Paul L. Caron
Dean




Monday, February 16, 2015

Is The Bluebook Subject to Copyright Protection?

BluebookABA Journal, Legal Minds Differ on Whether The Bluebook Is Subject to Copyright Protection:

Controversy is probably not the first thing that comes to mind when you think of The Bluebook, but the bible of legal citation is at the center of an increasingly nasty dispute over whether it is subject to copyright protection.

Open-source advocates are contending that the style and citation manual is an essential piece of legal infrastructure and can't be preserved as private property under copyright law. The book's publishers say otherwise.

The dustup began when Frank Bennett, an academic at Nagoya University Graduate School of Law, wanted to add The Bluebook to Zotero, an open-source citation tool. "He was told to stay off the grass," says Carl Malamud, president of Public.Resource.org, whom Bennett later contacted. "It really bothered me."

https://taxprof.typepad.com/taxprof_blog/2015/02/is-the-bluebook-.html

Legal Education | Permalink

Comments

It seems like an easy case. The Blue Book is copyrightable, but the system of citation is not. Thus, nobody can post the text of the Blue Book, but it should be fine to publish Baby Blue, or, indeed, the content of the current Blue Book but with different examples and rewritten. In fact, it should be possible to rewrite it with extensive quotes where necessary to show what the exact rule in the Blue Book is, as a matter of fair use.

Posted by: Eric Rasmusen | Feb 18, 2015 7:30:20 PM

Mr. Seto,

There are requirements beyond fixation, most notably "a modicum of creativity." There may be a case to be made that it has that modicum, but I wouldn't take it for granted. Further, the same case expressly rejected the "sweat of the brow" approach to copyright, so the hard work argument is a nonstarter. Perhaps the claim's greatest vulnerability is that the book was first published in 1958, which means its copyright must be considered under the 1909 Act, which did not automatically grant copyright at the moment of fixation. I note that there is no copyright symbol attached to the current edition. If this is how the book was printed in pre-1978 editions, the book would become public domain when it was distributed to the public.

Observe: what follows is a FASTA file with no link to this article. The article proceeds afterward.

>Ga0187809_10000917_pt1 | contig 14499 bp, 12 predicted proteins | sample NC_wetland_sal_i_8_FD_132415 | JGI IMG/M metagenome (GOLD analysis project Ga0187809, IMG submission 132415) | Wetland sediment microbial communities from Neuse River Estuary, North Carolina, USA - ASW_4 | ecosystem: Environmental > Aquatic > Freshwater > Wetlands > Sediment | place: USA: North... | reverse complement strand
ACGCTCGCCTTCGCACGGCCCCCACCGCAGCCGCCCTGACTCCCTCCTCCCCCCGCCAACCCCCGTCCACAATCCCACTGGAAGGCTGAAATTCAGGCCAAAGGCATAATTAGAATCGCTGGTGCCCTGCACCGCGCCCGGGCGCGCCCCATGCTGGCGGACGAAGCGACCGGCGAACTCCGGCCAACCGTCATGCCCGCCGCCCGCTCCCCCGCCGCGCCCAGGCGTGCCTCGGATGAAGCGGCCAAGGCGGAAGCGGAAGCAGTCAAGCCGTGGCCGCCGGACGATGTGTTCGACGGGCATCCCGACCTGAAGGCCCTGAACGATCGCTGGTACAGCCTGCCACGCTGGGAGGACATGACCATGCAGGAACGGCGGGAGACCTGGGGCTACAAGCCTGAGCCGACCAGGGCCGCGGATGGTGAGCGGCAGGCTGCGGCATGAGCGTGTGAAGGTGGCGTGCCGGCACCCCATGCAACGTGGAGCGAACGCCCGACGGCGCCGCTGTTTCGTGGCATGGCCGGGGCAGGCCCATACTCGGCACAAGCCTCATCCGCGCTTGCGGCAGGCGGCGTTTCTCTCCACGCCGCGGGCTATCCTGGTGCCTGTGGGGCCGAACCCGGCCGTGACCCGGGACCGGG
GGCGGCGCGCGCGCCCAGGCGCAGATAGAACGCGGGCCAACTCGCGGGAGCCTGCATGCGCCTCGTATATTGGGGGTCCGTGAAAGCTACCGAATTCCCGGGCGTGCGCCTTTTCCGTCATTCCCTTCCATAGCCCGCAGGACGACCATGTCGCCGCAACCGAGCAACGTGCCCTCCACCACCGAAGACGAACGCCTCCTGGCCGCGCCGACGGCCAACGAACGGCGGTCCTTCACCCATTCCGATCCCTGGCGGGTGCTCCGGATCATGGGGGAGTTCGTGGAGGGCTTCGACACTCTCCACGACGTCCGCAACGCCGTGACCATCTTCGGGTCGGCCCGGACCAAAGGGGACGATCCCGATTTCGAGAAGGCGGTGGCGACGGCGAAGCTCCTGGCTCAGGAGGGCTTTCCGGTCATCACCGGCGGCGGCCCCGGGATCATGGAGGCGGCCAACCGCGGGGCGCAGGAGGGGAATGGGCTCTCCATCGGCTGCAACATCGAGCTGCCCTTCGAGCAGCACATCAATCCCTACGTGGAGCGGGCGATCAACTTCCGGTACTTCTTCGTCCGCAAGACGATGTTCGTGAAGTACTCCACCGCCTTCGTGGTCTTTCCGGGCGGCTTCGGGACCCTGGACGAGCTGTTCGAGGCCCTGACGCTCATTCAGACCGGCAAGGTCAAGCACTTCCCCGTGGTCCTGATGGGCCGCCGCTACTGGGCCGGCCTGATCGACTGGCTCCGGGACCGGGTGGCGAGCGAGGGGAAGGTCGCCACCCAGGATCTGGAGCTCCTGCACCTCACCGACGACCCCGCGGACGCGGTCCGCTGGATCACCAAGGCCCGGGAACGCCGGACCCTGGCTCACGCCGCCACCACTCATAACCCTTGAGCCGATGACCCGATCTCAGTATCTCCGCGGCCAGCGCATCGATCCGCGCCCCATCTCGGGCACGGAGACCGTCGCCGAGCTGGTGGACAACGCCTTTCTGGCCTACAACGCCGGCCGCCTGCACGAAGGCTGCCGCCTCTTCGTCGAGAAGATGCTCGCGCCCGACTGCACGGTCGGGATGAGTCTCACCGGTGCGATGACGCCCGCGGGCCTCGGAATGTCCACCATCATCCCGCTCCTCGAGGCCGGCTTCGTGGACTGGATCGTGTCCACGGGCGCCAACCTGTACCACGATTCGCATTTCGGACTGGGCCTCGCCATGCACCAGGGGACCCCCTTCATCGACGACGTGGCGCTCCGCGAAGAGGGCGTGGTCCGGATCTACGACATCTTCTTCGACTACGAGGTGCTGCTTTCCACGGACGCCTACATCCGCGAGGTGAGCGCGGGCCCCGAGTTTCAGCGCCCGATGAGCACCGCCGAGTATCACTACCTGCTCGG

Then there are arguments regarding the way it is used. It is a reference manual that is used by an entire profession as well as academics. This would be akin to seeking copyright for building codes, another professional necessity and a subject for which the courts have rejected copyright.

The claim seems to be resting on some examples that were added to the book. Given the original might be public domain, a court would have to decide if those examples could render the later editions subject to protection. Even if they were, a public domain edition that scrubs those examples wouldn't be hard to print. In fact, given how bereft The Bluebook is of good examples, crowdsourcing online might make for a better product.

Posted by: mojavewolf | Feb 16, 2015 6:17:10 PM

This is nonsense and reflects a fundamental misunderstanding of copyright law. As the U.S. Copyright Office website explains, copyright protection attaches automatically without registration once the text is "created and fixed in a tangible form that it is perceptible either directly or with the aid of a machine or device." "[R]egistration is voluntary. Copyright exists from the moment the work is created." The Bluebook is revised every five years by student editors from the Harvard, Yale, Columbia, and Pennsylvania law reviews. In other words, it is the product of someone's hard work; the text does not fall like manna from heaven. Revenues from the Bluebook pay for a significant portion of those reviews' budgets. Anyone who republishes the Bluebook without permission is liable for damages -- potentially very large damages. When I was Executive Editor of the Harvard Law Review, we sold about 100,000 copies per year. I doubt that the press run is that large any more, but $30 times any significant fraction of that number represents an appreciable financial exposure to any copyright violator.

Posted by: Theodore Seto | Feb 16, 2015 2:49:16 PM